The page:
By Holly McKenzie-Sutter
THE CANADIAN PRESS
Jurors at a coroner’s inquest into the deaths of two Indigenous men in Thunder Bay police custody began deliberations Friday about the manner in which Don Mamakwa and Roland McKay died, and are considering recommendations to prevent similar deaths in the future.
Closing arguments and proposed recommendations, including a sobering centre and better training for police and paramedics, were heard a day earlier at the inquest into Mamakwa’s 2014 death and McKay’s 2017 death.
Both men, who were related, died of medical conditions after being arrested for suspected public intoxication. Neither were seen by a doctor or nurse before they died, and evidence has been heard that they had chances of survival had they been taken to a hospital.
Coroner David Cameron told the jury their recommendations should give the two men a voice.
“Wouldn’t it be great if we could ask Don and Roland what their recommendations would be,” he said. “You, the jury, has to give us their answers.”
Cameron also gave the jury instructions on the determination of the manner of death for both men. Jurors will make that determination but will not assign blame.
Mamakwa’s family has submitted that his death was a homicide because first responders and police did not take action to help him get medical care.
Legal counsel for Thunder Bay police officers, meanwhile, argued Mamakwa died of natural causes because his medical conditions were deteriorating before first responders interacted with him.
The police chief’s lawyer argued it was an accident.
Cameron instructed the jury on the possible categories for the manner of death they can decide on, including homicide or natural causes. He also said the manner of death can be “undetermined” if a death does not fit into any category, and said that definition is “not a weak conclusion.”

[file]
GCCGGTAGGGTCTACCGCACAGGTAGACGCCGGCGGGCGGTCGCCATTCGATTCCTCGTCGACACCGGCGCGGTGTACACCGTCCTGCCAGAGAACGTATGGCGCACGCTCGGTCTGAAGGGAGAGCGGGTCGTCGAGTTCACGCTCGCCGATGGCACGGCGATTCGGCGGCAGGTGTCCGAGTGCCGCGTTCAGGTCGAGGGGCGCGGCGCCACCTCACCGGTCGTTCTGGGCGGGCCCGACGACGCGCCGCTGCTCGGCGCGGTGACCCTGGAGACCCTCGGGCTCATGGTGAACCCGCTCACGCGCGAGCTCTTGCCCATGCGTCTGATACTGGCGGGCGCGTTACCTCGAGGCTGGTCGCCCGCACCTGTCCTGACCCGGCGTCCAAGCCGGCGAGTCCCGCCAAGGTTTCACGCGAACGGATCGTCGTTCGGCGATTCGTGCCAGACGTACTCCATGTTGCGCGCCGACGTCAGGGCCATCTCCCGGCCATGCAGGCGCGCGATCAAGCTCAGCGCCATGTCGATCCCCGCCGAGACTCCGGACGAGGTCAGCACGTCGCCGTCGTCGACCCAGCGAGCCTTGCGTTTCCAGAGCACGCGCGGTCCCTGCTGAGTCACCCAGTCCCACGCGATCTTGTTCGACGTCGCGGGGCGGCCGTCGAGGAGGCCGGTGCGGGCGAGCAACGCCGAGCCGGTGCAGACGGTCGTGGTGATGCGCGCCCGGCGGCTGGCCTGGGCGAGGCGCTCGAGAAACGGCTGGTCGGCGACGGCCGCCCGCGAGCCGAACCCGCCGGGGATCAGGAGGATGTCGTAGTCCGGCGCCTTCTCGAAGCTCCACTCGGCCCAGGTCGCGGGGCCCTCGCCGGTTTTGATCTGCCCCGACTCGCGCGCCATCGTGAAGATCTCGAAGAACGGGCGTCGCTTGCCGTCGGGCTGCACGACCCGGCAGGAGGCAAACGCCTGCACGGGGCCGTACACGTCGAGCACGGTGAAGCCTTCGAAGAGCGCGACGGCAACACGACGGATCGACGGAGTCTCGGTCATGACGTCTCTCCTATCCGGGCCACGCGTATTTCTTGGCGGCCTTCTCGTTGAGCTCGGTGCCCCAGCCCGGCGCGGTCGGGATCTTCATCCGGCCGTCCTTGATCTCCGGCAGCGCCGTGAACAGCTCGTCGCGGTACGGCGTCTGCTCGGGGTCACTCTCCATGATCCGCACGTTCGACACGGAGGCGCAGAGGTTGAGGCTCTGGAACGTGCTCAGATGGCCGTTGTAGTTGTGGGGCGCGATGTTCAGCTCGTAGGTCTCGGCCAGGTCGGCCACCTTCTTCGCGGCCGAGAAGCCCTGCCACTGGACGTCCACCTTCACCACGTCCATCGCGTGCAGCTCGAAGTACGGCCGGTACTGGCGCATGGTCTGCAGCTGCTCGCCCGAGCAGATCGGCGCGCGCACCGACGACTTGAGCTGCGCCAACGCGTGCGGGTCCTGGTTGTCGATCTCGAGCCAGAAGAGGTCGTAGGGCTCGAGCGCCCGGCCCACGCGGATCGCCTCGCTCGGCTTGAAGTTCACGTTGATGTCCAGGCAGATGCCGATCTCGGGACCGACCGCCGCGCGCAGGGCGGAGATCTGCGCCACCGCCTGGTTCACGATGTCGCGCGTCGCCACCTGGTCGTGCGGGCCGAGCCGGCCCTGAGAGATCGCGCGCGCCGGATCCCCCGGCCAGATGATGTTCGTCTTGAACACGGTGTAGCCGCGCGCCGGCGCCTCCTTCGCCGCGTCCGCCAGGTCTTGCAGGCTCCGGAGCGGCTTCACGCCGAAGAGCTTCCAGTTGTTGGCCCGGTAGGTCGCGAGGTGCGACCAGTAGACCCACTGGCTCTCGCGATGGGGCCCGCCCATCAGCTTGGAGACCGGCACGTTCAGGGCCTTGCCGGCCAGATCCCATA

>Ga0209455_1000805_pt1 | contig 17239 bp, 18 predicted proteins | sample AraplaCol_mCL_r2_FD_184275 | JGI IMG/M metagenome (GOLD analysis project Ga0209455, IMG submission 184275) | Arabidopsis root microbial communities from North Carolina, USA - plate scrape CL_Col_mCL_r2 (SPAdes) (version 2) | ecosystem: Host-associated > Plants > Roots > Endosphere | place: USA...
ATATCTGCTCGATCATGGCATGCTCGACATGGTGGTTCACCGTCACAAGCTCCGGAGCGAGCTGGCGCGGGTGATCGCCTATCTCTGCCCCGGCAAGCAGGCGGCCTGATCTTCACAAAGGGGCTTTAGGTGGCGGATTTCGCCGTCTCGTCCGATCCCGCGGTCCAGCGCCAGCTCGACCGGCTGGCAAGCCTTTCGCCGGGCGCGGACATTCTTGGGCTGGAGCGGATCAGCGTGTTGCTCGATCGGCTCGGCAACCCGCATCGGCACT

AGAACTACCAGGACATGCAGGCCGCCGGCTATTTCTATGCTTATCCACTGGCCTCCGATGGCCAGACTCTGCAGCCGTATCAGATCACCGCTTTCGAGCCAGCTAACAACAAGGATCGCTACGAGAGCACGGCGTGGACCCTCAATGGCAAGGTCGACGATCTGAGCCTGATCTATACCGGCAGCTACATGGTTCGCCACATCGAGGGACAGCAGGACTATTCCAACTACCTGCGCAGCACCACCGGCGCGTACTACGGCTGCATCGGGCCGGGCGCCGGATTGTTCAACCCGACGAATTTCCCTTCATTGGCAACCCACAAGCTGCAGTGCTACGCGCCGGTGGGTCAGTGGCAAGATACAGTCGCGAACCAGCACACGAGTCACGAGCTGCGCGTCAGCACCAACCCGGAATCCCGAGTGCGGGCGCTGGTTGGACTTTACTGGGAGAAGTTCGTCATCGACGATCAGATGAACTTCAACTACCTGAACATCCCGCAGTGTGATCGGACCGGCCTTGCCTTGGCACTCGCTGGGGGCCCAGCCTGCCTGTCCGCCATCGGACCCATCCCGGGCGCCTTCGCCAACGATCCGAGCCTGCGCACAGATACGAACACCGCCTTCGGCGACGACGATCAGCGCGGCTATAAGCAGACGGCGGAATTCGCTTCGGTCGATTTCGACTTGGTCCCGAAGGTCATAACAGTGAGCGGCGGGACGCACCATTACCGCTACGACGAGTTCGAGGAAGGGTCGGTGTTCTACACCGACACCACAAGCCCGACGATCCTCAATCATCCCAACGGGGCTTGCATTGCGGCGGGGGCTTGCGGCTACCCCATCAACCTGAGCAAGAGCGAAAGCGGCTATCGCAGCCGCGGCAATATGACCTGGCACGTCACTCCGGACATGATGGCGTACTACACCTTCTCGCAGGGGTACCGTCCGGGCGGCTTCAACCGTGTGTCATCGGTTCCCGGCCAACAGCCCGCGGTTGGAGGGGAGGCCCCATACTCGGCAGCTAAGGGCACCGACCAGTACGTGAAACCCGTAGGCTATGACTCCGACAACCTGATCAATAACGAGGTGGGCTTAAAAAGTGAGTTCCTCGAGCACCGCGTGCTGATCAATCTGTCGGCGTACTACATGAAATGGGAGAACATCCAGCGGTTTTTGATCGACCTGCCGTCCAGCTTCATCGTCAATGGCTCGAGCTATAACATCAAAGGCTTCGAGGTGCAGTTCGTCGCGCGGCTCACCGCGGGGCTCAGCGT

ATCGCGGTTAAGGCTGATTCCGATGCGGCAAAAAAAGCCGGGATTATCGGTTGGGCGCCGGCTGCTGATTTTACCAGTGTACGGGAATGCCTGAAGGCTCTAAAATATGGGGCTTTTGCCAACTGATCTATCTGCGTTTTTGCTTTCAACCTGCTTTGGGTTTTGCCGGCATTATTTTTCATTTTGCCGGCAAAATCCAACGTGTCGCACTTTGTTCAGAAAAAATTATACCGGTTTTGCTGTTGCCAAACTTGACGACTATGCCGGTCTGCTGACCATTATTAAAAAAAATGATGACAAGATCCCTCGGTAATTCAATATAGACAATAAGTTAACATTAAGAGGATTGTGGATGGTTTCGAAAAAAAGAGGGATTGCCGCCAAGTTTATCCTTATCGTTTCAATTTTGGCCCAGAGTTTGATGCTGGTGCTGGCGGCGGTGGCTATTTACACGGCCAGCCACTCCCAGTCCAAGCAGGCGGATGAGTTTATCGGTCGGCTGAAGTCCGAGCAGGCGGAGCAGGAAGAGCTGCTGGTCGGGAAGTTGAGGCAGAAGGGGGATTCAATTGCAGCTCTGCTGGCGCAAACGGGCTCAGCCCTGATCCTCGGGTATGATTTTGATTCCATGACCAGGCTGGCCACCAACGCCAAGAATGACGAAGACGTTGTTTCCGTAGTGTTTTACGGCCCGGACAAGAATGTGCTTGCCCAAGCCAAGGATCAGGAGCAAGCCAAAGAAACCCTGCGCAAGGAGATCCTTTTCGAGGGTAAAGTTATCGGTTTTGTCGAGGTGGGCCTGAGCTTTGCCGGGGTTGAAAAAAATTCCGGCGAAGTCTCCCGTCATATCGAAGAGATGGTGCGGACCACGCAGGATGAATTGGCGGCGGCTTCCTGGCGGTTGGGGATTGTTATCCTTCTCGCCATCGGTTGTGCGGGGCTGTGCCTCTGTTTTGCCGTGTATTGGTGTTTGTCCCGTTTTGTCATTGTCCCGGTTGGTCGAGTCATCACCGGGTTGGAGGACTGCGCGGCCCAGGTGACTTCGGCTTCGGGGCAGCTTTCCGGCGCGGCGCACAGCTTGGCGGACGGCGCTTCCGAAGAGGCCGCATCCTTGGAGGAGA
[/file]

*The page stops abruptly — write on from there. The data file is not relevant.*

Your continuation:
He said he has not heard evidence to suggest either death was an accident.
“I don’t see any accidental occurrences here,” he said.
“Misjudgment isn’t an accident.”
Mamakwa’s cause of death has been presented as related to diabetes, sepsis and chronic alcoholism. An expert told the inquest that his condition was treatable and he had a 97 per cent chance of survival if he had been treated at a hospital.
The inquest has heard that he asked to go to the hospital but was not taken, as well as evidence that improper records were taken about his medication and he asked for help during the night but was not checked on regularly.
In the case of McKay, all parties agreed that he died of natural causes and his death was caused by hypertensive heart disease, though a lawyer for his family argued that there were unmet opportunities to help him.
Proposed recommendations that parties at the inquest agreed upon include a sobering centre in the city, cultural sensitivity education and other training for officers and paramedics and a new deputy police chief position focused on Indigenous relations.
The jury does not have to accept the recommendations, but Cameron said he senses all of them are based in evidence heard at the inquest. He told the jurors they can make recommendations that are outside the defined scope of the inquest if enough evidence has been heard to support them.
“It’s not the time to be careful here,” he said. “It’s the time to be bold.”
This report by The Canadian Press was first published Nov. 4, 2022.